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Winners and losers from 2018 spring training

Shohei Ohtani had a rough go if it during 2018 spring training

With Opening Day less than a week away, we can just about put a bow on 2018 spring training. The play in both the Cactus and Grapefruit Leagues gave us a lot to notice — in good and bad ways.

Some situations, like in the case of Domingo Santana, would not be so bad without a fairly large position battle going on. On the other hand, the inevitable arrival of a hotshot youngster makes the strong performances of players like Freddy Galvis even better.

In other cases, like what we’re seeing with Noah Syndergaard, it’s nice to see a player coming back well from an injury. Meanwhile, prospects looking to crack postseason teams — like Victor Robles, Derek Fisher, or Ryan McMahon  — make this list, though not for the same reasons.

Plenty of winners and losers have emerged from 2018 spring training. These are some of the more notable among them.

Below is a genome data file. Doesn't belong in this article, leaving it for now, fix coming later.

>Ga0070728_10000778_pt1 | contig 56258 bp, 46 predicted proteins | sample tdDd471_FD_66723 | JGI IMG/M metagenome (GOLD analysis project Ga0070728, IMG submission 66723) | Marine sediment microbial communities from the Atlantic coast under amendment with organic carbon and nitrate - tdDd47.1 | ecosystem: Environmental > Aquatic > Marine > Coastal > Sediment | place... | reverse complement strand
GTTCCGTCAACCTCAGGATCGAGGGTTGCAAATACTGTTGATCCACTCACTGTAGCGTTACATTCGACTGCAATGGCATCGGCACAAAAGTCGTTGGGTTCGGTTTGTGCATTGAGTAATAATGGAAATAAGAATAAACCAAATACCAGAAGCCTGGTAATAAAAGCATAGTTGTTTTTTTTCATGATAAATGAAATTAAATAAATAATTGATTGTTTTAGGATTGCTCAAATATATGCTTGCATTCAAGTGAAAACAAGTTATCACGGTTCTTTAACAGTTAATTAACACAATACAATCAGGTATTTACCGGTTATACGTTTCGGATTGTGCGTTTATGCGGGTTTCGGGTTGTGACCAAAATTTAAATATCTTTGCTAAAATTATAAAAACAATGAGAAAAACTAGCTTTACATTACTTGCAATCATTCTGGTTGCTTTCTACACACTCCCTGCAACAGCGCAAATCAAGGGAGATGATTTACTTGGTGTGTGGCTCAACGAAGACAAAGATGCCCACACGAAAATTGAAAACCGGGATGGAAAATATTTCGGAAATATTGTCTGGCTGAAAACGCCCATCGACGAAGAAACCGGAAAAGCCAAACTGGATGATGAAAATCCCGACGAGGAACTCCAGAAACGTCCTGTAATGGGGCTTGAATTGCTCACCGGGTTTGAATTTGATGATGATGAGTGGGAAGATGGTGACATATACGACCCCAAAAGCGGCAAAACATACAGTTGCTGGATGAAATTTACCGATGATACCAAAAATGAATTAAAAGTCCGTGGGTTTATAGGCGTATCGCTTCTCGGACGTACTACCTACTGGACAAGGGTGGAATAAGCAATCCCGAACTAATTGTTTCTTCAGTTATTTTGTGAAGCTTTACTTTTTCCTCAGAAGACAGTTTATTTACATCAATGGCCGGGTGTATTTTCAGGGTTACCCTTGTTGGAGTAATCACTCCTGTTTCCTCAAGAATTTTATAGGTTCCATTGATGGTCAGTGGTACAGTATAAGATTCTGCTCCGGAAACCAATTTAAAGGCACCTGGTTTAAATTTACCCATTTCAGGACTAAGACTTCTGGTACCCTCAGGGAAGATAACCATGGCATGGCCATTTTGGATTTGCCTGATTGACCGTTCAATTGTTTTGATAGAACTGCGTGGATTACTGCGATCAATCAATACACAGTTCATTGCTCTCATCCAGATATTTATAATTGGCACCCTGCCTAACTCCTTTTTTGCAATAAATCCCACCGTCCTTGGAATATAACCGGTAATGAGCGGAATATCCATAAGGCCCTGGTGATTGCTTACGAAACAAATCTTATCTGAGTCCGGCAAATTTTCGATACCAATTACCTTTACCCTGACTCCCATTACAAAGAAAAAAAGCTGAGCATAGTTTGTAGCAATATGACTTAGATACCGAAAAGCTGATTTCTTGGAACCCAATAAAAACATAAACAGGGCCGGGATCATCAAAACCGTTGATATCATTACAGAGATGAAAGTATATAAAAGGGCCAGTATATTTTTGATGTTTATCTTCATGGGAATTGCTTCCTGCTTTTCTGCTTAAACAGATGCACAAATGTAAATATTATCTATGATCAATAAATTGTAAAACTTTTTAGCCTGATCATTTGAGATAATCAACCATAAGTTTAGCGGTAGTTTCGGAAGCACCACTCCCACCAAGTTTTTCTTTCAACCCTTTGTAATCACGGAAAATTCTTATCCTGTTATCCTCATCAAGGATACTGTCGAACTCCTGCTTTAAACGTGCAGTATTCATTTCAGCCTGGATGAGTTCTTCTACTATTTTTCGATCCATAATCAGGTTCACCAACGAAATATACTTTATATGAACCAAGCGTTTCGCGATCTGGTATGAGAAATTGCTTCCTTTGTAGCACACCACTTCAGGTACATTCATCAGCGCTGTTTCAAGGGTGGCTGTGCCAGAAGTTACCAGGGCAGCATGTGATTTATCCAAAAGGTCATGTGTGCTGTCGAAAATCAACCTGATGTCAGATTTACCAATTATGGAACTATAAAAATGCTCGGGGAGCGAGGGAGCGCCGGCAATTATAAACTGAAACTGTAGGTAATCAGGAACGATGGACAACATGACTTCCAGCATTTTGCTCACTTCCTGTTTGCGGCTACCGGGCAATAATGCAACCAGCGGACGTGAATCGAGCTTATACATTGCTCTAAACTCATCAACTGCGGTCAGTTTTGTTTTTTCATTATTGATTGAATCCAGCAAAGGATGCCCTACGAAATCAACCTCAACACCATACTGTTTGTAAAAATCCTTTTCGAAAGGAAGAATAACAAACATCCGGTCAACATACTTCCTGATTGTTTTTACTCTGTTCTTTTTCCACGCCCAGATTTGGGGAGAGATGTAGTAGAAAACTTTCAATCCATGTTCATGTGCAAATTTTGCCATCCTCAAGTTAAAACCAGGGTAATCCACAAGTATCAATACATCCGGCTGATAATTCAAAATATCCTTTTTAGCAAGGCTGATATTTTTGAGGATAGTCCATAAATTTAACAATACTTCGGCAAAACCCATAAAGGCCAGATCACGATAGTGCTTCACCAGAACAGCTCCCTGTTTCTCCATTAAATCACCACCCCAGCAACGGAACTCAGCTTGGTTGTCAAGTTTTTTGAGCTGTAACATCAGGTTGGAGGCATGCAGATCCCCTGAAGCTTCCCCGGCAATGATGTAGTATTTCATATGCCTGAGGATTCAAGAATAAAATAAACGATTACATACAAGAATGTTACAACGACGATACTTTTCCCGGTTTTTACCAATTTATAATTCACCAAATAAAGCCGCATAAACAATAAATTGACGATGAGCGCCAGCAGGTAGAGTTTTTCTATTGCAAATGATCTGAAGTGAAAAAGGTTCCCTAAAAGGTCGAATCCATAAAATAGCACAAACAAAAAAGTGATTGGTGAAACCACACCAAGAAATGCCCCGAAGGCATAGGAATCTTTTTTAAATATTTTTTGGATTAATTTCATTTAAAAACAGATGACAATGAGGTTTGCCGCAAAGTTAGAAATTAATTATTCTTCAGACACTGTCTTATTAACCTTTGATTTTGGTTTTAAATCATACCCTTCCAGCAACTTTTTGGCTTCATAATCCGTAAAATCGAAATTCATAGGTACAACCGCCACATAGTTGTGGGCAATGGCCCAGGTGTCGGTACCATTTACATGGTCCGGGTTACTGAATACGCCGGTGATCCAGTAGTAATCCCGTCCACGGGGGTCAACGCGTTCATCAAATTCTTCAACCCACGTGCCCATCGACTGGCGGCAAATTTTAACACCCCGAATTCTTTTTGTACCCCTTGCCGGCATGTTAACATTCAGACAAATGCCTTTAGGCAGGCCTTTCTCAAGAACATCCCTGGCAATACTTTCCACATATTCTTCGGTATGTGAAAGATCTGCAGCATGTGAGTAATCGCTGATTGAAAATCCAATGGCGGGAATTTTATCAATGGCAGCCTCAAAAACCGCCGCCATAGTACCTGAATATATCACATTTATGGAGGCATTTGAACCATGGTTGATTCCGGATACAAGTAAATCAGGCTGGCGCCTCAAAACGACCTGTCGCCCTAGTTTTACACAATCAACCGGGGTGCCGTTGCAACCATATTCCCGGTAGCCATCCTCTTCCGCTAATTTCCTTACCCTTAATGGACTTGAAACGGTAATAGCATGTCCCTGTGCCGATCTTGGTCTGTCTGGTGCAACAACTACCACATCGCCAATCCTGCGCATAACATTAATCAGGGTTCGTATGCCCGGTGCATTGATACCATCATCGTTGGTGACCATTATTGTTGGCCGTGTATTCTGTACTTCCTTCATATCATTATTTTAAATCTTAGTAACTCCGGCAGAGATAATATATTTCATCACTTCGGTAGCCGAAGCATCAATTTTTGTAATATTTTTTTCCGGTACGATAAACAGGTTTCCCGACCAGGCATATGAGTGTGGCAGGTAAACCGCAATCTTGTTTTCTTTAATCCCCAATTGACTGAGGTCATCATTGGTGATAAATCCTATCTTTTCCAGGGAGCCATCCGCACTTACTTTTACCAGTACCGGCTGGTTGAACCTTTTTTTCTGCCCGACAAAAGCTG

Winner: Noah Syndergaard, starting pitcher, New York Mets

Syndergaard is hardly the only top pitcher having a great spring (Madison Bumgarner and Clayton Kershaw are just some of the other established pitchers who are thriving). Normally, we wouldn’t put much stock into what a pitcher of Thor’s caliber does in Spring Training. That said, we can make an exception for Syndergaard.

The reason is that he missed most of the 2017 season, making all of seven starts. So, we’re encouraged to see that Syndergaard has posted a 1.35 ERA, 1.05 WHIP, and 10.4 K/9 rate in Grapefruit League action. We’re quite bullish on the New York ace heading into 2018. His spring training performance has gone a long way towards justifying the optimism.

Loser: Domingo Santana, right fielder, Milwaukee Brewers

Much like we don’t want to overreact too much to an established veteran having a good spring, we don’t want to react too strongly to one having a bad spring. Domingo Santana is coming off of a season in which he slashed at .278/.371/.505 and hit 30 home runs. Guys like that aren’t normally competing for their jobs in the spring. But Milwaukee’s situation isn’t exactly normal.